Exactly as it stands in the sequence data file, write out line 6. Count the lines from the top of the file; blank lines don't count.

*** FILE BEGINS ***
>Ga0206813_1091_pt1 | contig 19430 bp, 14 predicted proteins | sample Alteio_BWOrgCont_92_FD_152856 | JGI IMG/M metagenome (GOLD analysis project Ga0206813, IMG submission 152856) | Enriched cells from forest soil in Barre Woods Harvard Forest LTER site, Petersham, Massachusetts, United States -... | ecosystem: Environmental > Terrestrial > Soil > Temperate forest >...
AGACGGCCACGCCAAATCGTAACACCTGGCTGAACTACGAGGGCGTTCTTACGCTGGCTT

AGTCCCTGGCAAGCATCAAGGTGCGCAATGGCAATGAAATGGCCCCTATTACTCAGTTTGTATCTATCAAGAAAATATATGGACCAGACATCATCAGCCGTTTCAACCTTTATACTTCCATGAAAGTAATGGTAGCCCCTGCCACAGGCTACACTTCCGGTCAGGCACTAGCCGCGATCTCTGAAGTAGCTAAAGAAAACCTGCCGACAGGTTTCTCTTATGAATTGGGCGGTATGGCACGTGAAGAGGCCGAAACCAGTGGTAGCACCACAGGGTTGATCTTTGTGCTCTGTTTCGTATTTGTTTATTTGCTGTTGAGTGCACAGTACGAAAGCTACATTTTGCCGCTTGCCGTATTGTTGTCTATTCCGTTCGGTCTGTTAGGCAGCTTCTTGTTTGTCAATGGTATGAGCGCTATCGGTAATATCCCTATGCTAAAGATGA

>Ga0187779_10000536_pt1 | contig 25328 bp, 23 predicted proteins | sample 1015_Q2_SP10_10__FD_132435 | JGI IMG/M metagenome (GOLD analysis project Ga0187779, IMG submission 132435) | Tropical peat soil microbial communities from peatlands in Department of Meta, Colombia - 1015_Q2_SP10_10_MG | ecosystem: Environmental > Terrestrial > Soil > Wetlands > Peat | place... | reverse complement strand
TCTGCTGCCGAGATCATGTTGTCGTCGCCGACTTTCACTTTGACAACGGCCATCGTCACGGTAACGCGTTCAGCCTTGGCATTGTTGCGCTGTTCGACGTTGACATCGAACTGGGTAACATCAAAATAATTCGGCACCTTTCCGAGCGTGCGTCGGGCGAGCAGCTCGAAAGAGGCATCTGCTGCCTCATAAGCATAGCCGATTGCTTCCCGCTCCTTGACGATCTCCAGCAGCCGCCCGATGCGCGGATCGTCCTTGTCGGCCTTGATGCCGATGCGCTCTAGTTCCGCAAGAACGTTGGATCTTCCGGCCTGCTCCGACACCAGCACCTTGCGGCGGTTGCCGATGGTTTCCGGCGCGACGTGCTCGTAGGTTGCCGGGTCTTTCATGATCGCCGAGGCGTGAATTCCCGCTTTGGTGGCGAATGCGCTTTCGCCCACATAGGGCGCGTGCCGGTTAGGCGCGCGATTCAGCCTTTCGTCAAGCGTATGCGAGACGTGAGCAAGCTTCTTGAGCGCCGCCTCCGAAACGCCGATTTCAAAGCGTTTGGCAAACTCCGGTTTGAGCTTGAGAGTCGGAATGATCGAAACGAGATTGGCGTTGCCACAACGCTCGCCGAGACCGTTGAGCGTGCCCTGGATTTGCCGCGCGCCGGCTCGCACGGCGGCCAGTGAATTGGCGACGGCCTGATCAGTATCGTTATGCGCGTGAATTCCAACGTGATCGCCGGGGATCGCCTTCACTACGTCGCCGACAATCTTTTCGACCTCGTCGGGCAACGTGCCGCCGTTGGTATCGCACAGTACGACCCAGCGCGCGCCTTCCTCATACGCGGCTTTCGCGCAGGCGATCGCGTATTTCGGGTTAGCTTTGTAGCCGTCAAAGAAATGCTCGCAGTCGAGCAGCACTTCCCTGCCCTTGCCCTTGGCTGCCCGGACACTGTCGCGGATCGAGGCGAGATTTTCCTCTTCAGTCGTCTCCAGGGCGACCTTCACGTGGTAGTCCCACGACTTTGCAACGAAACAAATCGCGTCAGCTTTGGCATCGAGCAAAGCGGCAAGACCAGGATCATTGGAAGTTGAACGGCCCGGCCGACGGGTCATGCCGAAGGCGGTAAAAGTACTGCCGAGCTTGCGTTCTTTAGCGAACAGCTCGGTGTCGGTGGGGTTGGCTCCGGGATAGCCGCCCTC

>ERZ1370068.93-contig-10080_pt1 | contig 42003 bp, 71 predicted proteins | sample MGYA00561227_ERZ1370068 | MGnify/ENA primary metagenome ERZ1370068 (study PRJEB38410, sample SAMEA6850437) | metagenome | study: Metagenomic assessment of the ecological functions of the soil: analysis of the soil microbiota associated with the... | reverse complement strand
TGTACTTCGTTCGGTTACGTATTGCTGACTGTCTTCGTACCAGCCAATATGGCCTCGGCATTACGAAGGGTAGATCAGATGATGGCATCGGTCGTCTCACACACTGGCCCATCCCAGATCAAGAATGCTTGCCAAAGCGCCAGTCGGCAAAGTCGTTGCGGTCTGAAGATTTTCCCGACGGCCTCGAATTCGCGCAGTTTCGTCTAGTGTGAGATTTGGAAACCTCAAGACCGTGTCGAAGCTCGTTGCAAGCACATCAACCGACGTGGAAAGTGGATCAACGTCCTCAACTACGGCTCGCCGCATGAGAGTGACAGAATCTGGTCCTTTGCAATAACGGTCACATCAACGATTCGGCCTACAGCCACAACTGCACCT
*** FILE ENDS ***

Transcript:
>ERZ1370068.93-contig-10080_pt1 | contig 42003 bp, 71 predicted proteins | sample MGYA00561227_ERZ1370068 | MGnify/ENA primary metagenome ERZ1370068 (study PRJEB38410, sample SAMEA6850437) | metagenome | study: Metagenomic assessment of the ecological functions of the soil: analysis of the soil microbiota associated with the... | reverse complement strand